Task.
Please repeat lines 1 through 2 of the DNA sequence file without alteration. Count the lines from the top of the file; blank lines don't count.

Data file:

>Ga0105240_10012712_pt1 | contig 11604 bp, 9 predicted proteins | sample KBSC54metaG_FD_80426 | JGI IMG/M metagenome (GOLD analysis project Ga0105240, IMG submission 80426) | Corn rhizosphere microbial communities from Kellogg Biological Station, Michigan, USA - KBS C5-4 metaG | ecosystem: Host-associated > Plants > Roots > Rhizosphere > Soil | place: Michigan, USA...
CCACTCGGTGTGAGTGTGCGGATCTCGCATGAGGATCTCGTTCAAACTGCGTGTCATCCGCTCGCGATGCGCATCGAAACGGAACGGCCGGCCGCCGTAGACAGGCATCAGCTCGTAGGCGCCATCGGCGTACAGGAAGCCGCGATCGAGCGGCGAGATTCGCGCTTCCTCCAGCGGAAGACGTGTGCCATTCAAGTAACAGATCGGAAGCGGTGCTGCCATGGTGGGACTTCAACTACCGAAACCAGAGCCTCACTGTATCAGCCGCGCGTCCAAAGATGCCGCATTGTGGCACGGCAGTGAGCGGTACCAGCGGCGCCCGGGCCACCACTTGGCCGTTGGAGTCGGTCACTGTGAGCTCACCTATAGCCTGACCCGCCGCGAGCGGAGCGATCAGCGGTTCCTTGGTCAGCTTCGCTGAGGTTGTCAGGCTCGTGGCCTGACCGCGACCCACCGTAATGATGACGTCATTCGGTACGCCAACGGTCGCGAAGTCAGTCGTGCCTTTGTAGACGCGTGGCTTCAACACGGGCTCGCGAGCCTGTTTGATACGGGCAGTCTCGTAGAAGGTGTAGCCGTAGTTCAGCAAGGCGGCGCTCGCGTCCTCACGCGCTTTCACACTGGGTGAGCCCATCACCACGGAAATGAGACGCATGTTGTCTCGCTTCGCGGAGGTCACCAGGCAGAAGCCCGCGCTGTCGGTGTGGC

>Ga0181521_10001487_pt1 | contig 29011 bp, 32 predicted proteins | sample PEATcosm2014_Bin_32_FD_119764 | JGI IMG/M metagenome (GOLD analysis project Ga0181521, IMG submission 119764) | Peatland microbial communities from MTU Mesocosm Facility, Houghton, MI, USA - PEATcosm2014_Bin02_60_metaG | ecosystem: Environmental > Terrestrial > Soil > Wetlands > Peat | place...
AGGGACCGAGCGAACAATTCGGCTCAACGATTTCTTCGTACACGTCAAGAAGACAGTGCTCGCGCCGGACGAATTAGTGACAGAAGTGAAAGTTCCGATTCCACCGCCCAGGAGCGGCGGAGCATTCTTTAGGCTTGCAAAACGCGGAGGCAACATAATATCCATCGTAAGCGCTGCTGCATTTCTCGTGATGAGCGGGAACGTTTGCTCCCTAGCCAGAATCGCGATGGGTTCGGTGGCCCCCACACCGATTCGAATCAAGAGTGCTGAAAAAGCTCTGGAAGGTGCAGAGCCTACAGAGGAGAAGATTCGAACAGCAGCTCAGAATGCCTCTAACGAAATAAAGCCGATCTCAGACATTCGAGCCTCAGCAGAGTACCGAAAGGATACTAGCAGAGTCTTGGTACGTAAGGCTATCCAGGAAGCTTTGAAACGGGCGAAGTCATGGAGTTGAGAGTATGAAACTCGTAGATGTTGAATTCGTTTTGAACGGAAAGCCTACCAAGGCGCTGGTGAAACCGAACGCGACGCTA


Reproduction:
>Ga0105240_10012712_pt1 | contig 11604 bp, 9 predicted proteins | sample KBSC54metaG_FD_80426 | JGI IMG/M metagenome (GOLD analysis project Ga0105240, IMG submission 80426) | Corn rhizosphere microbial communities from Kellogg Biological Station, Michigan, USA - KBS C5-4 metaG | ecosystem: Host-associated > Plants > Roots > Rhizosphere > Soil | place: Michigan, USA...
CCACTCGGTGTGAGTGTGCGGATCTCGCATGAGGATCTCGTTCAAACTGCGTGTCATCCGCTCGCGATGCGCATCGAAACGGAACGGCCGGCCGCCGTAGACAGGCATCAGCTCGTAGGCGCCATCGGCGTACAGGAAGCCGCGATCGAGCGGCGAGATTCGCGCTTCCTCCAGCGGAAGACGTGTGCCATTCAAGTAACAGATCGGAAGCGGTGCTGCCATGGTGGGACTTCAACTACCGAAACCAGAGCCTCACTGTATCAGCCGCGCGTCCAAAGATGCCGCATTGTGGCACGGCAGTGAGCGGTACCAGCGGCGCCCGGGCCACCACTTGGCCGTTGGAGTCGGTCACTGTGAGCTCACCTATAGCCTGACCCGCCGCGAGCGGAGCGATCAGCGGTTCCTTGGTCAGCTTCGCTGAGGTTGTCAGGCTCGTGGCCTGACCGCGACCCACCGTAATGATGACGTCATTCGGTACGCCAACGGTCGCGAAGTCAGTCGTGCCTTTGTAGACGCGTGGCTTCAACACGGGCTCGCGAGCCTGTTTGATACGGGCAGTCTCGTAGAAGGTGTAGCCGTAGTTCAGCAAGGCGGCGCTCGCGTCCTCACGCGCTTTCACACTGGGTGAGCCCATCACCACGGAAATGAGACGCATGTTGTCTCGCTTCGCGGAGGTCACCAGGCAGAAGCCCGCGCTGTCGGTGTGGC